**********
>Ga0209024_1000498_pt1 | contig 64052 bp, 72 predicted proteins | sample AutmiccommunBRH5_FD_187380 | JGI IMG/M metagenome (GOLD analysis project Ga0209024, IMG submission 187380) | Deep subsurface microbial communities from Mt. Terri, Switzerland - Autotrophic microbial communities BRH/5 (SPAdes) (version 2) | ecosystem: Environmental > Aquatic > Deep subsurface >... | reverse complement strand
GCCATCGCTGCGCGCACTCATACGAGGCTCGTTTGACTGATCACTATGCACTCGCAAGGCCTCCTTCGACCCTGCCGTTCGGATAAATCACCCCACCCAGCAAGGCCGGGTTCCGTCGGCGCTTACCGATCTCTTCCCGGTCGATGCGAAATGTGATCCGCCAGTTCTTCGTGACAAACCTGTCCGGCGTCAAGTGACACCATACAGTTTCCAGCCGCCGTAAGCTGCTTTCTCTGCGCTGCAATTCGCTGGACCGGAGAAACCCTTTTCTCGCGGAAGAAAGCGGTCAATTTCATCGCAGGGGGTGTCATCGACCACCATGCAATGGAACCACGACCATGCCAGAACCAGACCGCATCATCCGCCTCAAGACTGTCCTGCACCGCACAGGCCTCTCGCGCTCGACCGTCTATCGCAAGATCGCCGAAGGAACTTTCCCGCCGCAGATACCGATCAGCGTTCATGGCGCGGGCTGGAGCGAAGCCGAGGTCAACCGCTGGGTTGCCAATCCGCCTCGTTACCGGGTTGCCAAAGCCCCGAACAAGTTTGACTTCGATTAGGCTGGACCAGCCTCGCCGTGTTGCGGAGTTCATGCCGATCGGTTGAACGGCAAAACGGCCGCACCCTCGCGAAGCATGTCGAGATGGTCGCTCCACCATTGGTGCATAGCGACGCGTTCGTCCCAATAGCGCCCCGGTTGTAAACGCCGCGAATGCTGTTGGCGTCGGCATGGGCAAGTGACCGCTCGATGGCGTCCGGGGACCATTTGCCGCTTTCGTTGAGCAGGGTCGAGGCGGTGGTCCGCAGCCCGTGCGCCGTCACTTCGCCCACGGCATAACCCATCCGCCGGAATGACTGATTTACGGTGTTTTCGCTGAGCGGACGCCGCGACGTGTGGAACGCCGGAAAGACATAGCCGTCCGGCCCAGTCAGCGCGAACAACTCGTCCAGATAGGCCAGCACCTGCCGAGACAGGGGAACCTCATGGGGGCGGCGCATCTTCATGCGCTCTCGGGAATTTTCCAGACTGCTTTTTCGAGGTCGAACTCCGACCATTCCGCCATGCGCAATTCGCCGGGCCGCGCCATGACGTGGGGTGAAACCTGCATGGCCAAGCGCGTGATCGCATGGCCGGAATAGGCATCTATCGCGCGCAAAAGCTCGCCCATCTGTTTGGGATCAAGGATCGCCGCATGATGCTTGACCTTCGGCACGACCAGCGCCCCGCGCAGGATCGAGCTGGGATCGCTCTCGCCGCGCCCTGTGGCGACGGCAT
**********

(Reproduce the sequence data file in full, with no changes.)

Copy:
>Ga0209024_1000498_pt1 | contig 64052 bp, 72 predicted proteins | sample AutmiccommunBRH5_FD_187380 | JGI IMG/M metagenome (GOLD analysis project Ga0209024, IMG submission 187380) | Deep subsurface microbial communities from Mt. Terri, Switzerland - Autotrophic microbial communities BRH/5 (SPAdes) (version 2) | ecosystem: Environmental > Aquatic > Deep subsurface >... | reverse complement strand
GCCATCGCTGCGCGCACTCATACGAGGCTCGTTTGACTGATCACTATGCACTCGCAAGGCCTCCTTCGACCCTGCCGTTCGGATAAATCACCCCACCCAGCAAGGCCGGGTTCCGTCGGCGCTTACCGATCTCTTCCCGGTCGATGCGAAATGTGATCCGCCAGTTCTTCGTGACAAACCTGTCCGGCGTCAAGTGACACCATACAGTTTCCAGCCGCCGTAAGCTGCTTTCTCTGCGCTGCAATTCGCTGGACCGGAGAAACCCTTTTCTCGCGGAAGAAAGCGGTCAATTTCATCGCAGGGGGTGTCATCGACCACCATGCAATGGAACCACGACCATGCCAGAACCAGACCGCATCATCCGCCTCAAGACTGTCCTGCACCGCACAGGCCTCTCGCGCTCGACCGTCTATCGCAAGATCGCCGAAGGAACTTTCCCGCCGCAGATACCGATCAGCGTTCATGGCGCGGGCTGGAGCGAAGCCGAGGTCAACCGCTGGGTTGCCAATCCGCCTCGTTACCGGGTTGCCAAAGCCCCGAACAAGTTTGACTTCGATTAGGCTGGACCAGCCTCGCCGTGTTGCGGAGTTCATGCCGATCGGTTGAACGGCAAAACGGCCGCACCCTCGCGAAGCATGTCGAGATGGTCGCTCCACCATTGGTGCATAGCGACGCGTTCGTCCCAATAGCGCCCCGGTTGTAAACGCCGCGAATGCTGTTGGCGTCGGCATGGGCAAGTGACCGCTCGATGGCGTCCGGGGACCATTTGCCGCTTTCGTTGAGCAGGGTCGAGGCGGTGGTCCGCAGCCCGTGCGCCGTCACTTCGCCCACGGCATAACCCATCCGCCGGAATGACTGATTTACGGTGTTTTCGCTGAGCGGACGCCGCGACGTGTGGAACGCCGGAAAGACATAGCCGTCCGGCCCAGTCAGCGCGAACAACTCGTCCAGATAGGCCAGCACCTGCCGAGACAGGGGAACCTCATGGGGGCGGCGCATCTTCATGCGCTCTCGGGAATTTTCCAGACTGCTTTTTCGAGGTCGAACTCCGACCATTCCGCCATGCGCAATTCGCCGGGCCGCGCCATGACGTGGGGTGAAACCTGCATGGCCAAGCGCGTGATCGCATGGCCGGAATAGGCATCTATCGCGCGCAAAAGCTCGCCCATCTGTTTGGGATCAAGGATCGCCGCATGATGCTTGACCTTCGGCACGACCAGCGCCCCGCGCAGGATCGAGCTGGGATCGCTCTCGCCGCGCCCTGTGGCGACGGCAT